Reading the Megillah

The mitzvah of reading the Megillah
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The mitzvah of reading the Megillah

Purim commemorates the miracle where the people of Israel were saved from the evil Haman who wanted to destroy all Jews at the times of the Persian empire.

At Beit Chabad’s Purim website, you will learn the day’s mitzvahs and customs as well as everything you need to know about Purim.

In addition, you can observe the mitzvahs of Matanot La’Evyonim and the Machatzit HaShekel through Beit Chabad using Bit or credit card.

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תוכן עניינים

The mitzvah of reading the Megillah

Our Sages set to read the Megillah on Purim, one at night and one on the next day in memory of the Purim miracle.

Who should read the Megillah?

Every man and woman of Israel is bound by the mitzvah of reading the Megillah.


It is a mitzvah to teach young boys and girls to hear the reading of the Megillah as well.

Although in the Halakha, some Poskim claim that young children should not be brought to the synagogue, so they don’t disturb the reading.

The Rebbe contested this and said that children should be brought, if there is concern of interruptions, the Baal Kore should wait for the noise to die down before resuming his reading to avoid anyone in the audience missing words from the reading.

The times for reading the Megillah

Purim eve: Once the stars are visible until the break of dawn.

Purim day: From sunrise until sunset.

Reading the Megillah – Customs and practices

  • Only someone over 13 can read the Megillah for others.
  • It’s good that each person has a kosher Megillah, they whisper along with the Baal Kore as he reads the Megillah.
  • If there is no kosher Megillah, one can take a Megillah from the synagogue’s stock or follow along with the Baal Kore reading the Megillah of Esther from a cell phone, but one should not read together with the Gabbai since the Megillah must be heard while being read from a kosher parchment.
  •  In principle, it is permitted to read while sitting on a chair, but when reading the Megillah in public, it is a mitzvah to stand up to maintain the public’s honor.
  • It is a custom in Chabad to fold the Megillah into three parts.
  • One who has already heard the Megillah and reads it a second time to exempt others from the mitzvah – it is best for one of the people listening to make a blessing and if it isn’t possible the Baal Kore can bless a second time.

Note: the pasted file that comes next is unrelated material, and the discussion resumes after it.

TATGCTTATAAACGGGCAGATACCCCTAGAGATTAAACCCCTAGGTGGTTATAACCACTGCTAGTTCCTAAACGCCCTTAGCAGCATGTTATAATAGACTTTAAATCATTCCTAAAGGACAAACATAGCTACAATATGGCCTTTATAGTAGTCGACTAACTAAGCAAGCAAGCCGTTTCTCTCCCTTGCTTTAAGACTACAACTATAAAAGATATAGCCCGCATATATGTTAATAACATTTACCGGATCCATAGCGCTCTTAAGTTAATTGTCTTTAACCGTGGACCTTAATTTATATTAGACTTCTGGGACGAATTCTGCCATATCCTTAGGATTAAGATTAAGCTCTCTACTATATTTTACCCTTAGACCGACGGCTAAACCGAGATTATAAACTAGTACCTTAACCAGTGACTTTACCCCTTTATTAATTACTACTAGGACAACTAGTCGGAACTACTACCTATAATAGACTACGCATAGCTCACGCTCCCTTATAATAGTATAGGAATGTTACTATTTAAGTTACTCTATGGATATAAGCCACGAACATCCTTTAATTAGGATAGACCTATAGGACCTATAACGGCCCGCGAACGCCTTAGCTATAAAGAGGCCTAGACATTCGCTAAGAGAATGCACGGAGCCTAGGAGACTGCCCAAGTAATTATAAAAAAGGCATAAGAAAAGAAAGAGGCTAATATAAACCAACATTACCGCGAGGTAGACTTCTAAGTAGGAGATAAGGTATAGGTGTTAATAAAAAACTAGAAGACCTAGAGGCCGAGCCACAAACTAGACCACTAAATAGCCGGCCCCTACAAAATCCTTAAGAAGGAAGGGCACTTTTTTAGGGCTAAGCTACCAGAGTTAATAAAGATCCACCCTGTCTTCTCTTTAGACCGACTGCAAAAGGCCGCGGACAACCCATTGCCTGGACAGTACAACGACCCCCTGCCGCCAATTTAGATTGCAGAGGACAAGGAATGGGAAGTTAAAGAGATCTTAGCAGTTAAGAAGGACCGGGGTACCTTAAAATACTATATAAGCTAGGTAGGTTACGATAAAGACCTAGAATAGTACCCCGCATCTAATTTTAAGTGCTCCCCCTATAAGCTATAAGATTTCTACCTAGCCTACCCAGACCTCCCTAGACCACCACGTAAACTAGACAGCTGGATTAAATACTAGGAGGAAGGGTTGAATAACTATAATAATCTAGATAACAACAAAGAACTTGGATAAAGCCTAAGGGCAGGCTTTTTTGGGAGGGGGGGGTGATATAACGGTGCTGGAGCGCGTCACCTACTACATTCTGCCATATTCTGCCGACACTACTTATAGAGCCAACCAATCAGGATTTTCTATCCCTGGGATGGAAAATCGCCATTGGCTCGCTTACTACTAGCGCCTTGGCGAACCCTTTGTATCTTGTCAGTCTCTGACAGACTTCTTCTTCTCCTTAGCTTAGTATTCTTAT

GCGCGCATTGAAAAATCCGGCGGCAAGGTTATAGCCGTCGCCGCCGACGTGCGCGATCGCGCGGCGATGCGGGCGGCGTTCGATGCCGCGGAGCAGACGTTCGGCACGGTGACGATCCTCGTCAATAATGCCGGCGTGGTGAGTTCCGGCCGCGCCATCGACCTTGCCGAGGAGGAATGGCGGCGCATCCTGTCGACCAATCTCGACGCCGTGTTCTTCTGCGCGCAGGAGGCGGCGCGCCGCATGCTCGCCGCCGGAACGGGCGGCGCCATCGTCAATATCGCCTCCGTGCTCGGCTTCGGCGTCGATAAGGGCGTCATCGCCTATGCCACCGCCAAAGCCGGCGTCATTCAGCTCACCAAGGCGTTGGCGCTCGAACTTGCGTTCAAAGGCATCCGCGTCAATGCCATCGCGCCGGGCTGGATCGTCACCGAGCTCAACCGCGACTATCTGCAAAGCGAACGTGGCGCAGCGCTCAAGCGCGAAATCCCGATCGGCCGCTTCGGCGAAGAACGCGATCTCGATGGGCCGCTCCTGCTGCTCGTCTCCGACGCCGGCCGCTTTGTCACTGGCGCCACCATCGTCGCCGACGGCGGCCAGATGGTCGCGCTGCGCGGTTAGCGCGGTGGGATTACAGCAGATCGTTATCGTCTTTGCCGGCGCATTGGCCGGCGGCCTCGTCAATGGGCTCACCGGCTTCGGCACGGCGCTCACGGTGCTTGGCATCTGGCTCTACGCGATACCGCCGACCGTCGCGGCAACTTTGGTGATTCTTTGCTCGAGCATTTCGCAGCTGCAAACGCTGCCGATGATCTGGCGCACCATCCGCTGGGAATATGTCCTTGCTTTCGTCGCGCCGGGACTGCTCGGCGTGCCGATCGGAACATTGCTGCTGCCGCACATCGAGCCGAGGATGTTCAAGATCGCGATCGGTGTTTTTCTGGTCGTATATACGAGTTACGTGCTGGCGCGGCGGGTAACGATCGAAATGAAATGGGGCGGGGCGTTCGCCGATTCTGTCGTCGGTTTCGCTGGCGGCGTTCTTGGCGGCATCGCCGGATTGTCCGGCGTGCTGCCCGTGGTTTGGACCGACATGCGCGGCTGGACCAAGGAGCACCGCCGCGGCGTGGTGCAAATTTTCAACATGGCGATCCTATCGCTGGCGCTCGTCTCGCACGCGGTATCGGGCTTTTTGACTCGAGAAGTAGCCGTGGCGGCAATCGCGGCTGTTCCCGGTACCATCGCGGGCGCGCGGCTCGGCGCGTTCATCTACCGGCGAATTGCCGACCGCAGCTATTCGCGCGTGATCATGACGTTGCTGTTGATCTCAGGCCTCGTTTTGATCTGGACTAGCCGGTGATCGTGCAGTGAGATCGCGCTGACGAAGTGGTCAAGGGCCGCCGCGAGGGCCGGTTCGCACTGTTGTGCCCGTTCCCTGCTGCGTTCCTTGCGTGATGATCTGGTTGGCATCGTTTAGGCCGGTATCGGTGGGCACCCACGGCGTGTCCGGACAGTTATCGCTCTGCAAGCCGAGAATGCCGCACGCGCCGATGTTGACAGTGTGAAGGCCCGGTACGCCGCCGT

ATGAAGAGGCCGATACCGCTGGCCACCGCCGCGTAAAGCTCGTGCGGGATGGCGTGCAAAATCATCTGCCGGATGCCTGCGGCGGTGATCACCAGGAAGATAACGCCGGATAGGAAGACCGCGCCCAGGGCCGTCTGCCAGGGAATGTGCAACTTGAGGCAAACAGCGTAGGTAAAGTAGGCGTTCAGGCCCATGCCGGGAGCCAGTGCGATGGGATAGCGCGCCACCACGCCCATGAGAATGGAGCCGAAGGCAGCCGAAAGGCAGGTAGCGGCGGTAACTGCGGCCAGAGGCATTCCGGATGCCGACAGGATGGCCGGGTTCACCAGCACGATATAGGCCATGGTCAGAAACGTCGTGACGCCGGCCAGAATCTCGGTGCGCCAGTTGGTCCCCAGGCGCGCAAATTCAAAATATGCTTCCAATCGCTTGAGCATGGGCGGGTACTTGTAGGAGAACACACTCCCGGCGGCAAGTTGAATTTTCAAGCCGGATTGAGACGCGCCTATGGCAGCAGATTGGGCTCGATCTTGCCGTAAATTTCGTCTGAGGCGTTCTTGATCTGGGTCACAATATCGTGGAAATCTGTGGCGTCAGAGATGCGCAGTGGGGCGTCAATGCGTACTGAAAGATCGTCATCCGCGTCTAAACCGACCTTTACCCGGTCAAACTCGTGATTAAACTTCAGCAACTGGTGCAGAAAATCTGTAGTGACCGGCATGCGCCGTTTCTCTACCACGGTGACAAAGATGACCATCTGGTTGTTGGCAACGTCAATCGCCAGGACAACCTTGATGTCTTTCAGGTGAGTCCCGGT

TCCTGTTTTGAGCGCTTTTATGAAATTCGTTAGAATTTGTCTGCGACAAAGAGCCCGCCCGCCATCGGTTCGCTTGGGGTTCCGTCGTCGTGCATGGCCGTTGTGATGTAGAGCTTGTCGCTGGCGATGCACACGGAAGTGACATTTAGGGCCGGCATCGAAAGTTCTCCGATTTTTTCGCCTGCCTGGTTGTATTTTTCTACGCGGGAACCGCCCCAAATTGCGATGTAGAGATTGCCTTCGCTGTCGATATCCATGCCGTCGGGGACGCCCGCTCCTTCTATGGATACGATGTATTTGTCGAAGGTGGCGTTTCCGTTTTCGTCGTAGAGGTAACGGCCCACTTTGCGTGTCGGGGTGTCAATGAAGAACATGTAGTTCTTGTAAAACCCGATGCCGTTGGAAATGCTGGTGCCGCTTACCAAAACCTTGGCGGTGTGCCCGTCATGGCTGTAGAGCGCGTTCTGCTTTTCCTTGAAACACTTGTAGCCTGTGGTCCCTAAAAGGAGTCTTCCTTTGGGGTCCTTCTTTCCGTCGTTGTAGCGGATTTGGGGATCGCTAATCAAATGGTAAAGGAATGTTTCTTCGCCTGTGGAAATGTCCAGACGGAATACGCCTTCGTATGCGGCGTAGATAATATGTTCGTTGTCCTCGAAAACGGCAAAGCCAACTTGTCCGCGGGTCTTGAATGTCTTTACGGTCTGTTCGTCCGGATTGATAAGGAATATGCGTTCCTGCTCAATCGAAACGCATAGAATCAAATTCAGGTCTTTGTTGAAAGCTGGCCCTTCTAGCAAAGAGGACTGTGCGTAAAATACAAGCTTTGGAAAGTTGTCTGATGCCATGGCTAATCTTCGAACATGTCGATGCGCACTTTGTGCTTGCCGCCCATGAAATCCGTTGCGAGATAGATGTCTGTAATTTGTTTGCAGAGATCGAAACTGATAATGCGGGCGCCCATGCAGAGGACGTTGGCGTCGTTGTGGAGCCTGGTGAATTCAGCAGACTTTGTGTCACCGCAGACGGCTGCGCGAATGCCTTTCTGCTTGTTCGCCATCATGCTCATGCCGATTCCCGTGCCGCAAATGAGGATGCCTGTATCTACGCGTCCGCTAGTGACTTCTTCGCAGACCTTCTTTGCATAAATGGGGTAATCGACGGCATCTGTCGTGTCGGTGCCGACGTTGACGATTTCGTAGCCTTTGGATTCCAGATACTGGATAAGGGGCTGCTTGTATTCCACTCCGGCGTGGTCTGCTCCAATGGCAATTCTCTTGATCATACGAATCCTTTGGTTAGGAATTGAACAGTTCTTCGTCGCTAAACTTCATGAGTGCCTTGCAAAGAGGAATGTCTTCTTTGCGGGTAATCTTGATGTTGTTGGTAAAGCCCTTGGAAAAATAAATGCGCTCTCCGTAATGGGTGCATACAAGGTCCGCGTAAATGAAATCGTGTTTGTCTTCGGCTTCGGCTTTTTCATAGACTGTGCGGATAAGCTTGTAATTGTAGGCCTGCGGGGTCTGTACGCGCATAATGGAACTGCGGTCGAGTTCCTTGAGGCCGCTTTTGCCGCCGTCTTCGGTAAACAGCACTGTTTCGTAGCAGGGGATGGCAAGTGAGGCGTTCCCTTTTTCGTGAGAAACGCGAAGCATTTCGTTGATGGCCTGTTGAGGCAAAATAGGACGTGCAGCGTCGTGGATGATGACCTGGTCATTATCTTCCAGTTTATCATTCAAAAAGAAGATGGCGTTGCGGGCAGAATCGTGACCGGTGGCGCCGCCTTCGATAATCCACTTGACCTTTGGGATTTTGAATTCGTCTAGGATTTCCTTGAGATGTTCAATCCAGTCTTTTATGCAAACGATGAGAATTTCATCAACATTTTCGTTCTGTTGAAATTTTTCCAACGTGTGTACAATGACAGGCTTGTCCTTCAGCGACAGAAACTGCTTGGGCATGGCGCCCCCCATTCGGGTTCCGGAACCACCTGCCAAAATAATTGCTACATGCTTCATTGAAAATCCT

Is the mitzvah observed when listening to the reading of the Megillah through one’s phone or online?

Most Poskim determine that the mitzvah is not observed by listening through the phone or online since the mitzvah is to hear the Megillah from a human who has the intention to read it for others, and listening on the phone does not count as listening to a human voice.

Reading from an invalid Megillah / going from memory

The Megillah should not be read from memory but rather from a Megillah written on parchment written by a Sofer Stam.

As an exception, if there are few words missing from the Megillah and there is no other Megillah available, one can read from such a Megillah, under the condition that at least one half of a valid Megillah is there, as well as the omissions being concentrated in one part. If one part is missing from the start of the Megillah and another from its end, reading such a Megillah does not fulfill the mitzvah.

Missing a word while reading

If the Baal Kore misses a word while reading, the mitzvah is not fulfilled, and he must start again from the place where he missed that word until the end of the Megillah.

If the listener misses a word, he can quickly read from his own Megillah until he catches up with the Baal Kore, since as we said – missing a few words can be compensated orally or from an invalid source.

Precise reading

The Megillah should be read in a precise manner in accordance with the grammar rules of the holy language. If the Baal Kore makes a mistake with words that have a different meaning, such getting a word’s tense wrong, the doesn’t count as being read and he must start reading that segment again from the beginning.

Talking while reading

As a rule, no talking should occur during the reading. In retrospect, if the Baal Kore has talked the mitzvah is fulfilled, and if one of the listeners talks then he must complete the part he missed as we explained above. 

Making noise when Haman is mentioned

When the name Haman is mentioned, it is customary to make a ruckus.

Chabad custom – to make a noise only when Haman is said together with an adjective such as “Haman Hara” or “Haman Ha’agagi”.

The mitzvahs of Purim

After the reading of the Megillah, it is customary to observe the mitzvah of Matanot La’Evyonim . The mitzvah can be observed online using the website. In addition, anyone who didn’t have the time to give the half of shekel funds during the Fast of Esther can do so now.

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